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NBER Working Papers and Publications
|June 2004||Labor Market Reforms and Changes in Wage Inequality in the United Kingdom and the United States|
with Thomas Lemieux
in Seeking a Premier Economy: The Economic Effects of British Economic Reforms, 1980-2000, David Card, Richard Blundell and Richard B. Freeman, editors
|August 2001||Labour Market Reforms and Changes in Wage Inequality in the United Kingdom and the United States|
with Thomas Lemieux: w8413
This paper compares trends in male and female hourly wage inequality in the United Kingdom and the United States between 1979 and 1998. Our main finding is that the extent and pattern of wage inequality became increasingly similar in the two countries during this period. We attribute this convergence to 'U.S. style' reforms in the U.K. labour market. In particular, we argue that the much steeper decline in unionisation in the United Kingdom explains why inequality increased faster than in the United States. For women, we conclude that the fall and subsequent recovery in the real value of the U.S. minimum wage explains why wage inequality increased faster in the United States than in the United Kingdom during the 1980s, while the opposite happened during the 1990s. Interestingly, the introd...
|May 1994||Trade Unions and the Dispersion of Earnings in British Establishments, 1980-90|
with Stephen Machin: w4732
The relationship between unions and earnings dispersion is examined using establishment-level data from the 1980, 1984 and 1990 Workplace Industrial Relations Surveys. Initially the cross-sectional relationship is examined using the 1990 data. The earnings dispersion of skilled and semi-skilled workers is seen to be lower across unionised establishments than across non-union establishments; secondly, within-establishment earnings dispersion is lower in plants which recognise trade unions for collective bargaining purposes than in those that do not. All three surveys are then utilised to ascertain to what extent the decline in unionization in Britain has contributed to the rise in earnings inequality of semi-skilled workers. There was a sizable and important widening of the gap in the d...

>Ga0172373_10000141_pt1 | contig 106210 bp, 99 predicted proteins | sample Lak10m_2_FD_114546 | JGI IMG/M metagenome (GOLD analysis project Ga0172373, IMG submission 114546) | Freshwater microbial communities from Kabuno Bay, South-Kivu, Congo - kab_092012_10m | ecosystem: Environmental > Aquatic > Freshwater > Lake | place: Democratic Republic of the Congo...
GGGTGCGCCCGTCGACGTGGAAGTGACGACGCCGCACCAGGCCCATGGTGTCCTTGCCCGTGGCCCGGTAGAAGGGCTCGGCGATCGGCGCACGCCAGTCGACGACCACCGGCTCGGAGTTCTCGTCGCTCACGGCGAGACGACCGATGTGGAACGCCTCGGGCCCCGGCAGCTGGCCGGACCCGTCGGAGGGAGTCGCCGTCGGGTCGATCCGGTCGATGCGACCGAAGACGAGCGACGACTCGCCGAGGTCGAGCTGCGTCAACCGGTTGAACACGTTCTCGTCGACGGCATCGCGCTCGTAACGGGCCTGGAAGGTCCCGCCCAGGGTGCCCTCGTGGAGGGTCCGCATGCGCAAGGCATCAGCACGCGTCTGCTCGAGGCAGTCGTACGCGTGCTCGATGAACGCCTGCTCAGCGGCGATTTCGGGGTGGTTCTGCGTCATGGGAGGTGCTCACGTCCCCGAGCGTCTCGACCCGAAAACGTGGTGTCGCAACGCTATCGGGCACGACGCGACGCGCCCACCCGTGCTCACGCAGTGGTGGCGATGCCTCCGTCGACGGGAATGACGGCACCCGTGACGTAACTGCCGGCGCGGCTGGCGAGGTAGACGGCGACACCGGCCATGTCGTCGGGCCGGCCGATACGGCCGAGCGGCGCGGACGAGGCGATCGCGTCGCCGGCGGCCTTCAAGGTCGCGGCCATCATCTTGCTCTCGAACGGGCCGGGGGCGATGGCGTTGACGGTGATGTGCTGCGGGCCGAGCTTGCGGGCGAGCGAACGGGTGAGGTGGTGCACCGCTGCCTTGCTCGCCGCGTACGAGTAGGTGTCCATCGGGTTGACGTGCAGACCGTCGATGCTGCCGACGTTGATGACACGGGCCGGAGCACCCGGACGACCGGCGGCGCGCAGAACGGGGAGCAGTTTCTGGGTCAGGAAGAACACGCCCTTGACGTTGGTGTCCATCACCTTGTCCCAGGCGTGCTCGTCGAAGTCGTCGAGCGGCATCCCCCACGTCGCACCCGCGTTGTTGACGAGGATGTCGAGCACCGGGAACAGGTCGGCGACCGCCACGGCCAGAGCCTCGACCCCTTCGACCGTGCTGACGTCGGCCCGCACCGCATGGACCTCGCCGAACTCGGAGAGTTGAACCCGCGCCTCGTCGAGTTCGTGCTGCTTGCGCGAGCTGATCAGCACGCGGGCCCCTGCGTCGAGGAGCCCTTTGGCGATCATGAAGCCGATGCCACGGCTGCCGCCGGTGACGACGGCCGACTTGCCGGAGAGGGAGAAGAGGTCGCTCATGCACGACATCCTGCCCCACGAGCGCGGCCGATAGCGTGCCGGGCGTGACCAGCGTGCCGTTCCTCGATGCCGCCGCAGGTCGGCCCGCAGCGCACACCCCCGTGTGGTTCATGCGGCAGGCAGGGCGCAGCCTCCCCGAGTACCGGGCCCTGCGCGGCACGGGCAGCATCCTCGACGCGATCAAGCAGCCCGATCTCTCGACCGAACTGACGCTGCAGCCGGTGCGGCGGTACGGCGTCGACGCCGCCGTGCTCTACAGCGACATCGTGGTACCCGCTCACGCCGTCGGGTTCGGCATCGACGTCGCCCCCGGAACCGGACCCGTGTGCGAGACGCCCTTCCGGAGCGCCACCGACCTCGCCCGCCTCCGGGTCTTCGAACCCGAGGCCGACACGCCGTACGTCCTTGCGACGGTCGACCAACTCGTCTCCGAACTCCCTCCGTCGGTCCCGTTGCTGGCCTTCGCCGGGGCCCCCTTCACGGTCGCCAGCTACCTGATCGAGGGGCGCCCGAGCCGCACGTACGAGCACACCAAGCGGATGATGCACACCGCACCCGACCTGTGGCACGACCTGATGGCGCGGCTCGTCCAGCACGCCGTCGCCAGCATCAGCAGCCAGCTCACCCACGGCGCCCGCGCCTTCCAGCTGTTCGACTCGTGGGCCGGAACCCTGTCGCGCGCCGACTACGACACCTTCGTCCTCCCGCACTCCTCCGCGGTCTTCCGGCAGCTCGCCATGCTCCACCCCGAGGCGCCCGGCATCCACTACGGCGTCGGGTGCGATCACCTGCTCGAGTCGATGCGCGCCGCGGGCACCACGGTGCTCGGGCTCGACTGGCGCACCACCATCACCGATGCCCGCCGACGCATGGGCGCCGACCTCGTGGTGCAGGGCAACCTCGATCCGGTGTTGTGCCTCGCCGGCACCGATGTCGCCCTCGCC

Published: Oxford Bulletin of Economics and Statistics, Vol. 57, no. 2 (May 1995): pp. 167-184. citation courtesy of
|British Unions in Decline: An Examination of the 1980s Fall in Trade Union Recognition|
with Richard Disney, Stephen Machin: w4733
The authors analyze establishment-level data from the three Workplace Industrial Relations Surveys of 1980, 1984 and 1990 to document and explain the sharp decline in unionization that occurred in Britain over the 1980s. Between 1980 and 1990 the proportion of British establishments which recognised manual or non-manual trade unions for collective bargaining over pay and conditions fell by almost 20 percent (from 0.67 to 0.54). The evidence reported demonstrates the importance of the interaction between the labour market, the product market, employer behaviour and the legislative framework in determining union recognition status in new establishments. The sharp fall in trade union recognition appears to be largely driven by a failure to achieve recognition status in establishments set u...
- Published as "British Unions in Decline: Determinants of the 1980's Fallin Union Recognition", Industrial and Labor Relations Review, Vol. 48, no. 3 (1995): 403-419. Published as "What Has Happened to Union Recognition in Britain?",
- Economica, Vol. 63, no. 249 (February 1996): 1-18.